The only issue we need consider relates to plaintiff's right of subrogation. Plaintiff argues that his subrogation right was perfected when it gave notice of its subrogation interest to all concerned parties before the release was executed by its insured. It follows, according to plaintiff, that the release by its insured to defendant's insured will not bar recovery from defendant upon plaintiff's subrogation interest. Defendant claims that a general release by plaintiff's insured barred plaintiff's subrogation rights against defendant and its insured. Of the courts> that have considered this question, the mainstream of authority holds that once a subrogee has notified a third party alleged to be responsible for the damage to the property or person of the insured, a subsequent release executed by the subrogor in favor of that third party will not bar enforcement of the subrogee's interest. (See Annot., 92 A.L.R.2d 102, § 5(a) (1963). See also Couch, Insurance § 61:197 (1966).) The keystone to such holdings seems to be the perfection of the subrogee's interest by notification given to the tortfeasor of the existence of a subrogation claim prior to execution of a release.
1 Illinois has recently adopted a position which substantially conforms to the authority in numerous other jurisdictions. In Home Insurance Co. v. Hertz Corp. (1978), 71 Ill.2d 210, 375 N.E.2d 115, the court held that "an unlimited release executed by an insured-subrogor for consideration not specifically including an amount designated as covering the insurer's subrogation interest does not bar a subsequent subrogation action by an insurer-subrogee against the tortfeasor, if the tortfeasor or his insurance carrier had knowledge of the insurer-subrogee's interest prior to the release." (71 Ill.2d 210, 215, 375 N.E.2d 115.) The opinion in Home Insurance represents a significant change from the prior applicable law.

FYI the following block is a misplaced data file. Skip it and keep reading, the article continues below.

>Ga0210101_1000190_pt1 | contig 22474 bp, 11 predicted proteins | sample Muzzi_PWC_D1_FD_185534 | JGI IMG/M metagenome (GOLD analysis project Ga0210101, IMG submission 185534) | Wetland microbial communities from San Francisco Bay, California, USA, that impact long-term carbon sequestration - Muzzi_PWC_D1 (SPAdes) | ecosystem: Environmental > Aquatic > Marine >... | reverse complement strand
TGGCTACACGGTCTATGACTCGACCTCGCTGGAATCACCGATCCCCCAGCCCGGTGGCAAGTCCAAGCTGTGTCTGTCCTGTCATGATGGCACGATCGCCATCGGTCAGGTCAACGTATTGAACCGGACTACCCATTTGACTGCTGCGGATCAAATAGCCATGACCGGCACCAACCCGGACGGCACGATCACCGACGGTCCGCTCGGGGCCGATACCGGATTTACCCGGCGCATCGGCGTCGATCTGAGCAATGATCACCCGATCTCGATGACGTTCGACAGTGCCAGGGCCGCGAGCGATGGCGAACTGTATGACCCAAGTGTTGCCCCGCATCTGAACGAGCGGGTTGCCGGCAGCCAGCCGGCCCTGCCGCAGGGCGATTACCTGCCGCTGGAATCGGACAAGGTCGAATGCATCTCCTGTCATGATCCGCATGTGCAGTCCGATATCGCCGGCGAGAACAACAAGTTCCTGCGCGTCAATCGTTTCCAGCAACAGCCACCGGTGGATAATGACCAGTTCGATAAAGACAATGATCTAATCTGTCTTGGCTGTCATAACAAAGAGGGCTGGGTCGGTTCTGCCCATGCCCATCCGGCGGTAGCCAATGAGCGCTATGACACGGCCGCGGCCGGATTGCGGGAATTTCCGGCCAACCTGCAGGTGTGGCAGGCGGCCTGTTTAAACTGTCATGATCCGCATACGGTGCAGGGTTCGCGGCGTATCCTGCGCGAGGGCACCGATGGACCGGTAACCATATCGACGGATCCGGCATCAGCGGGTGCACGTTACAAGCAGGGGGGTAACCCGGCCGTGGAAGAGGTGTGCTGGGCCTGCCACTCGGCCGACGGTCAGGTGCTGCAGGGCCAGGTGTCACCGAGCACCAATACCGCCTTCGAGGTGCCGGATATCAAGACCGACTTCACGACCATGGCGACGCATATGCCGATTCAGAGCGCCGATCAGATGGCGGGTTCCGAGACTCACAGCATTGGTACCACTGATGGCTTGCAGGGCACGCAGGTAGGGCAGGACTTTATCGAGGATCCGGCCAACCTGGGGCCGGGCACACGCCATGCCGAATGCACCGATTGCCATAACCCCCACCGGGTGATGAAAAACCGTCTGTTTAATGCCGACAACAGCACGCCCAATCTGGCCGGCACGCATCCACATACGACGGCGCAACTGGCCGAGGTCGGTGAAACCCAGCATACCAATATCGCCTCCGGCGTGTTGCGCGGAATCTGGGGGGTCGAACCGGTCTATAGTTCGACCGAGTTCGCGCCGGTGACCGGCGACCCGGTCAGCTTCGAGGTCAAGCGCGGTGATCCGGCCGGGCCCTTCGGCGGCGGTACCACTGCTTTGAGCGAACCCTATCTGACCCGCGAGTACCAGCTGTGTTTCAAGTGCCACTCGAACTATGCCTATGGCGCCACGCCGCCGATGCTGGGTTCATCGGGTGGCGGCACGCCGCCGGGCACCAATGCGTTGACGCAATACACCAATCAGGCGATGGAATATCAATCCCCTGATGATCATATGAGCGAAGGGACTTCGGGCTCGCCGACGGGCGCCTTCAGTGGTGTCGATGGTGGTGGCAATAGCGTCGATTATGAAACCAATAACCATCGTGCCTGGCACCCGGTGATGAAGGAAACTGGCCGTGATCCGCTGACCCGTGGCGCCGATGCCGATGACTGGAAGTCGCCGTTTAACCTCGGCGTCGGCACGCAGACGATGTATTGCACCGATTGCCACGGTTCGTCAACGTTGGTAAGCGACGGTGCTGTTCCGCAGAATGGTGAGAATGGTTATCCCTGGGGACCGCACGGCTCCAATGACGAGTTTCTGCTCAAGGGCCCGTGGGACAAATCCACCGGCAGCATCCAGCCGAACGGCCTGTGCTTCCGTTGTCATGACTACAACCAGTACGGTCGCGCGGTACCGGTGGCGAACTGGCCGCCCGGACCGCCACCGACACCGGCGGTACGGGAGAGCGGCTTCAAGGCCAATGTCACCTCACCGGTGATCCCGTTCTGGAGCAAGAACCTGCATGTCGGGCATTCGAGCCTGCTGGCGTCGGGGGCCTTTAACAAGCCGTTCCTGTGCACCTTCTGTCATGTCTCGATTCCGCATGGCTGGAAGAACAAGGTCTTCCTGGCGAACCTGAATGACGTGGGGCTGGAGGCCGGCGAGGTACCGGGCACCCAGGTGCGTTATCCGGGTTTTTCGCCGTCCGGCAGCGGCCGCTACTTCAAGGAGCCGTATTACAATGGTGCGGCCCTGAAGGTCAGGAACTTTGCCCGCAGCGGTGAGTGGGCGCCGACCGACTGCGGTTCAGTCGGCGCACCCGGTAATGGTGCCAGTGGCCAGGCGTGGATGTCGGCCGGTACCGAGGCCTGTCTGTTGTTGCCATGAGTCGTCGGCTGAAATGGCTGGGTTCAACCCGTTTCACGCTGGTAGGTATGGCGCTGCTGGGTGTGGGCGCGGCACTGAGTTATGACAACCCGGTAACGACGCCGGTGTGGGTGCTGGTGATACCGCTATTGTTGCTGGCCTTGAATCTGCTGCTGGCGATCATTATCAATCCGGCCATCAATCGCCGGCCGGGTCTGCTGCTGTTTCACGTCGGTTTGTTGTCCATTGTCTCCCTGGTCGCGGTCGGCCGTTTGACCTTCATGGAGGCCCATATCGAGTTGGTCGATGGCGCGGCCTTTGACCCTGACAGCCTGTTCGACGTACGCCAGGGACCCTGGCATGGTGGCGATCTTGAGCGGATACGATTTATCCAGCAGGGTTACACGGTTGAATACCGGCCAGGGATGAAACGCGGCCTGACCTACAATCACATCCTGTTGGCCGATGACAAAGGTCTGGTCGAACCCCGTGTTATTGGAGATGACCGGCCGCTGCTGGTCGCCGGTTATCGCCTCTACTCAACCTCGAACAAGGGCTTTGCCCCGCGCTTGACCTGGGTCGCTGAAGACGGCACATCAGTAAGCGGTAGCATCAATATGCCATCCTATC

2 Here, it is uncontroverted that defendant had notice of plaintiff's subrogation interest prior to settlement and execution of the release, as is documented by correspondence between plaintiff and defendant. We believe the rule announced in Home Insurance is applicable even though a check was submitted payable to plaintiff and its insured. First, the check was insufficient to cover all of plaintiff's subrogation interest and second, the release itself did not provide an amount designated as covering the plaintiff's subrogation interest. Since the defendant had knowledge of plaintiff's subrogation interest prior to execution of the release and the release did not specifically include an amount designated as covering the plaintiff's subrogation interest, the plaintiff has a cause of action against defendant based upon its subrogation claim. The circuit court erred in dismissing the count based upon that claim.
For the foregoing reasons the judgment of the circuit court of Peoria County is reversed and the cause remanded for further proceedings consistent with the views expressed herein.
Judgment reversed and remanded.
BARRY, P.J., and STENGEL, J., concur.